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Cell. 2014 Jan 16;156(1-2):84-96. doi: 10.1016/j.cell.2013.12.016. Epub 2014 Jan 9.

Microbiota-generated metabolites promote metabolic benefits via gut-brain neural circuits.

Author information

1
Institut de la Santé et de la Recherche Médicale, U855, Lyon 69372, France; Université de Lyon, Lyon 69008, France; Université Lyon 1, Villeurbanne 69622, France.
2
Wallenberg Laboratory and Department of Molecular and Clinical Medicine, University of Gothenburg 41345, Sweden.
3
Wallenberg Laboratory and Department of Molecular and Clinical Medicine, University of Gothenburg 41345, Sweden; Novo Nordisk Foundation Center for Basic Metabolic Research, Section for Metabolic Receptology and Enteroendocrinology, Faculty of Health Sciences, University of Copenhagen, Copenhagen 2200, Denmark.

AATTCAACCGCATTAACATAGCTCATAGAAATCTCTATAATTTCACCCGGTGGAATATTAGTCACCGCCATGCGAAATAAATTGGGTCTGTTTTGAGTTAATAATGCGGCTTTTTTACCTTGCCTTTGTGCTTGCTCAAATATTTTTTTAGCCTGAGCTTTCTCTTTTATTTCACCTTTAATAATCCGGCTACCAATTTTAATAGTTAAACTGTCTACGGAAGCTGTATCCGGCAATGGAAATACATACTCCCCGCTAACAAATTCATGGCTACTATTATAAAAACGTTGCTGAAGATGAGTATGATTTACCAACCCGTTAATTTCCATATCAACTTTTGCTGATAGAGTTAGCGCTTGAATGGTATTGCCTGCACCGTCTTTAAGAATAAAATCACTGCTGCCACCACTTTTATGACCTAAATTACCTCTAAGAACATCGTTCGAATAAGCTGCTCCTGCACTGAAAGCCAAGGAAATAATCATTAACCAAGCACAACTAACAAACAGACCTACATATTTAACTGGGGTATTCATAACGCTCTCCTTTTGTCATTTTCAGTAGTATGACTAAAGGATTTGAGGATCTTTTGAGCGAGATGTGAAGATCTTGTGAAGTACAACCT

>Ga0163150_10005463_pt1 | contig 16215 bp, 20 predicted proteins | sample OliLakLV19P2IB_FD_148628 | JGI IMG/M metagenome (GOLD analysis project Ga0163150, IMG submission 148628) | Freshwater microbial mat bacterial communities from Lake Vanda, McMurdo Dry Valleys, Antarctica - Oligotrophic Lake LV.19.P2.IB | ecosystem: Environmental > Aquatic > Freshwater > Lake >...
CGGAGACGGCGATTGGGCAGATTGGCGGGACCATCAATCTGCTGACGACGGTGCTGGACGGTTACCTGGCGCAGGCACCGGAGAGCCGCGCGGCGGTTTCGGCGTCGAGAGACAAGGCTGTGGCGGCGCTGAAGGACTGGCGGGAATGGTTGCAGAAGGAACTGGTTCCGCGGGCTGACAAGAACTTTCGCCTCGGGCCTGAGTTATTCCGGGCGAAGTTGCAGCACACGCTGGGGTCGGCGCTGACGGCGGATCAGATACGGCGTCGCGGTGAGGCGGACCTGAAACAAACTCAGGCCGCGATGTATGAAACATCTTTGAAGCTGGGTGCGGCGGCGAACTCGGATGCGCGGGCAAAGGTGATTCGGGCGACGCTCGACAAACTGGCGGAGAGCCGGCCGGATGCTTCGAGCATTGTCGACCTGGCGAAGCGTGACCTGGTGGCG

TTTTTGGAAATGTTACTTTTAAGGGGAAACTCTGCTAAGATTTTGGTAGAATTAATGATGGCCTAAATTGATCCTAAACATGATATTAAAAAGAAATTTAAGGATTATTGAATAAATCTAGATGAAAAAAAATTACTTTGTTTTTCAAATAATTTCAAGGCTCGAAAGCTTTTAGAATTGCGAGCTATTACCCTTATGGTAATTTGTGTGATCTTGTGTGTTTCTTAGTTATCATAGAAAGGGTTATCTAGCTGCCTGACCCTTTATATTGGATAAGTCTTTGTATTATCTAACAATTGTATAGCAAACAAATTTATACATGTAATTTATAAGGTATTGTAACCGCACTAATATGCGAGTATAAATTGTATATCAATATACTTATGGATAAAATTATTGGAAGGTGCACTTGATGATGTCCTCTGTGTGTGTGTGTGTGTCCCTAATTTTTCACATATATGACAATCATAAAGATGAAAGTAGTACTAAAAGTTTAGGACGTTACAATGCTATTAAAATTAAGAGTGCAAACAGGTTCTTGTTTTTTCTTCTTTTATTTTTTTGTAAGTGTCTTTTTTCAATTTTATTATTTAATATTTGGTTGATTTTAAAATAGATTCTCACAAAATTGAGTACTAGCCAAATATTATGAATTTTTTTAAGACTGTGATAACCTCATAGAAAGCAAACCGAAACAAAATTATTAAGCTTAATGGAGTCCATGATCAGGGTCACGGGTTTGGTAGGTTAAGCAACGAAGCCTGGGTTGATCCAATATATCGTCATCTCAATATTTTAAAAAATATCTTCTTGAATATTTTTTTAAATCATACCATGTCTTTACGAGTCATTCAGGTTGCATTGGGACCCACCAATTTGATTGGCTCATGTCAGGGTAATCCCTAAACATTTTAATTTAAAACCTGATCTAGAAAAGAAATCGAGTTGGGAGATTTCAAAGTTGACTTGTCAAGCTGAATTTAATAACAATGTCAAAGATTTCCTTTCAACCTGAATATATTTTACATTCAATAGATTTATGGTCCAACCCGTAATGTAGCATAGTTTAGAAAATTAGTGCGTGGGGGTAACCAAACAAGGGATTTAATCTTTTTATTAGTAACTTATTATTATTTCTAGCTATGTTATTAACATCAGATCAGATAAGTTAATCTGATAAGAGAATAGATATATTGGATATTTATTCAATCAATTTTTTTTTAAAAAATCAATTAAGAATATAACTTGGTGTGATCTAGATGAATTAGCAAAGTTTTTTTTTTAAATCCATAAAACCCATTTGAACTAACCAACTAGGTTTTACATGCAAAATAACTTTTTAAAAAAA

4
Institut de la Santé et de la Recherche Médicale, U855, Lyon 69372, France; Université de Lyon, Lyon 69008, France; Université Lyon 1, Villeurbanne 69622, France. Electronic address: gilles.mithieux@inserm.fr.

Abstract

Soluble dietary fibers promote metabolic benefits on body weight and glucose control, but underlying mechanisms are poorly understood. Recent evidence indicates that intestinal gluconeogenesis (IGN) has beneficial effects on glucose and energy homeostasis. Here, we show that the short-chain fatty acids (SCFAs) propionate and butyrate, which are generated by fermentation of soluble fiber by the gut microbiota, activate IGN via complementary mechanisms. Butyrate activates IGN gene expression through a cAMP-dependent mechanism, while propionate, itself a substrate of IGN, activates IGN gene expression via a gut-brain neural circuit involving the fatty acid receptor FFAR3. The metabolic benefits on body weight and glucose control induced by SCFAs or dietary fiber in normal mice are absent in mice deficient for IGN, despite similar modifications in gut microbiota composition. Thus, the regulation of IGN is necessary for the metabolic benefits associated with SCFAs and soluble fiber.

PMID:
24412651
DOI:
10.1016/j.cell.2013.12.016
[Indexed for MEDLINE]
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